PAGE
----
A safe is great. A SentrySafe Big Bolt is better. If you keep money in the house, it is essential it be stored in a fire-resistant safe. Having money sitting in a drawer or stuffed into a wall makes it vulnerable to thieves and fires. The caveat is that you really shouldn’t keep an excessive amount of money in your home. But I definitely recommend having emergency cash around.

If something like a natural disaster or serious power outage were to hinder your ability to get cash from banks or ATMs, having a smart but not excessive reserve can get you out of a jam.

Robert Siciliano is a Personal and Home Security Expert for SentrySafe discussing Home Security on NBC Boston. Disclosures.

Setting Up A Sentry Big Bolt Safe

FedEx showed up to my house with a good-sized box, and the driver came to my door to request my signature and a little help. The box felt like it weighed 90 pounds, maybe slightly more. It wasn’t too heavy for two adults. A little awkward, but handling it was easy enough.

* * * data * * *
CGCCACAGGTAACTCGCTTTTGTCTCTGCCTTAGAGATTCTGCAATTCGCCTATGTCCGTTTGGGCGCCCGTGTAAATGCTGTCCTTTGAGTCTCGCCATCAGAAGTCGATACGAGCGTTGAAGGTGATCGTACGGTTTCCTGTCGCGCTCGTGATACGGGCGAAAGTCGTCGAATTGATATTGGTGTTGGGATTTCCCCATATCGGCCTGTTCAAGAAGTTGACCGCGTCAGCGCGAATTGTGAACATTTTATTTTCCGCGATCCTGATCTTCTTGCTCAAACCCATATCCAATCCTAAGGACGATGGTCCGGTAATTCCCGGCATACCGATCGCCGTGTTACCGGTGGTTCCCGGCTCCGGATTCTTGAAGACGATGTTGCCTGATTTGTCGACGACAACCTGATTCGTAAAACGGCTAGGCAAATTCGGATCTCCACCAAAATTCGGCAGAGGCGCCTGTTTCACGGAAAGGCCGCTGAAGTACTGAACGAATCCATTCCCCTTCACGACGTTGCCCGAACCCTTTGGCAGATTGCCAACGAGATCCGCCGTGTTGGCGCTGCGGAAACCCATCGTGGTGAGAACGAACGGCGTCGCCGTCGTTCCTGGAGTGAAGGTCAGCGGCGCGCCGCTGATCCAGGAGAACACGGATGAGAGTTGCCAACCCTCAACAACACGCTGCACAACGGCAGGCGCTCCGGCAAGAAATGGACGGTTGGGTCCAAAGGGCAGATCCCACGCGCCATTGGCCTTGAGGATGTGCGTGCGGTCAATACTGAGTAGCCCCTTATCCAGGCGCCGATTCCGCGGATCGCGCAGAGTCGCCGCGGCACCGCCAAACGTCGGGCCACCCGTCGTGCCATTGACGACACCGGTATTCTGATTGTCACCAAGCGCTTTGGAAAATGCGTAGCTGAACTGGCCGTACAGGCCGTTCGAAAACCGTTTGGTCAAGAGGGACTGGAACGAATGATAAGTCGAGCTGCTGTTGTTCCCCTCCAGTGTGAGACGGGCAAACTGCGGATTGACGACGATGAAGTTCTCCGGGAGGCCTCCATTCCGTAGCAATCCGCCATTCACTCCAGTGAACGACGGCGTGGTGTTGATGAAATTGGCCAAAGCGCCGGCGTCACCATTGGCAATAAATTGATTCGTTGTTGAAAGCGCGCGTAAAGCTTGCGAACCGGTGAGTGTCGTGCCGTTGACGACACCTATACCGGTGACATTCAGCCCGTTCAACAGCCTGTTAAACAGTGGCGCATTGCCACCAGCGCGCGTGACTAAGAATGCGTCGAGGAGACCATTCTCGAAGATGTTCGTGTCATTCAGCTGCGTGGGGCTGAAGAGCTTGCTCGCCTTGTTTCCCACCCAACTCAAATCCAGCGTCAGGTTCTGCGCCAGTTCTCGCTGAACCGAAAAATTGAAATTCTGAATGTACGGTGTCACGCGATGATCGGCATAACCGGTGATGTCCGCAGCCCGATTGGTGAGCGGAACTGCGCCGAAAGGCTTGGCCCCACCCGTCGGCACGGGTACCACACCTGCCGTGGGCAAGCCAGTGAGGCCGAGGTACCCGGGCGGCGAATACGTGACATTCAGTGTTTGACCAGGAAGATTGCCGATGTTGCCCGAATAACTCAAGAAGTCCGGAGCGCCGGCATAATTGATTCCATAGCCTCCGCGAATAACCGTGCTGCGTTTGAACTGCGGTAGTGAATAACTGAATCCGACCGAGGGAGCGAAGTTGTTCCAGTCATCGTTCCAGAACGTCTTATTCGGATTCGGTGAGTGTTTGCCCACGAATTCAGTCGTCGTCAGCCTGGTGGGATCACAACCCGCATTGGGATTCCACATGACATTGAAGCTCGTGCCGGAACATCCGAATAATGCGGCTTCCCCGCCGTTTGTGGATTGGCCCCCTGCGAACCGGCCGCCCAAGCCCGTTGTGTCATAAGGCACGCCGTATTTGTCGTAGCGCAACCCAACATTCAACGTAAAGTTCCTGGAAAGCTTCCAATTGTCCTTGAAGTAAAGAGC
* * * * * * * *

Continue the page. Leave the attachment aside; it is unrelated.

A safe should be installed in an inconspicuous location. I put mine in a closet, so it’s not in plain view, on the second floor, in case there is a flood. Of course, the Big Bolt is water-resistant, but it’s best to be as safe as possible.

After cutting open the top of the box, the smartest way to remove the safe is to hold open the flaps and flip the box upside down, then pull the box and packing material off of the safe. The manual is affixed to the safe, with the safe’s combination clearly posted. Scan the combination on the manual’s cover and upload the image to your computer.

Once having successfully used the combination to open the safe, fill out the product registration and send it in.

Must you install the safe, or can you just leave it sitting on the floor? Install it. A burglar will certainly be able to pick it up if you do not. If it’s bolted to the floor, the thief will have a hard time removing it without a heavy-duty breaker bar.

To install the Big Bolt safe you need a drill, a 7/16th drill bit, a ¼ inch bit, 2-6 inch x 7/16th bolts and washers, and either a socket wrench, adjustable wrench, or box wrench. Following the instructions, drill holes through two of the safe’s feet to bolt it to the floor. Then, mark the floor with a pencil. Move the safe out of the way and then drill your pilot holes using a ¼ inch bit. Move the safe back and screw in your bolts.


Now your stuff is more secure from fires and burglars.

Robert Siciliano is a Personal and Home Security Expert for SentrySafe. See him Discussing burglar proofing your home on Fox Boston. Disclosures.

Do You Own a Safe? Why Not?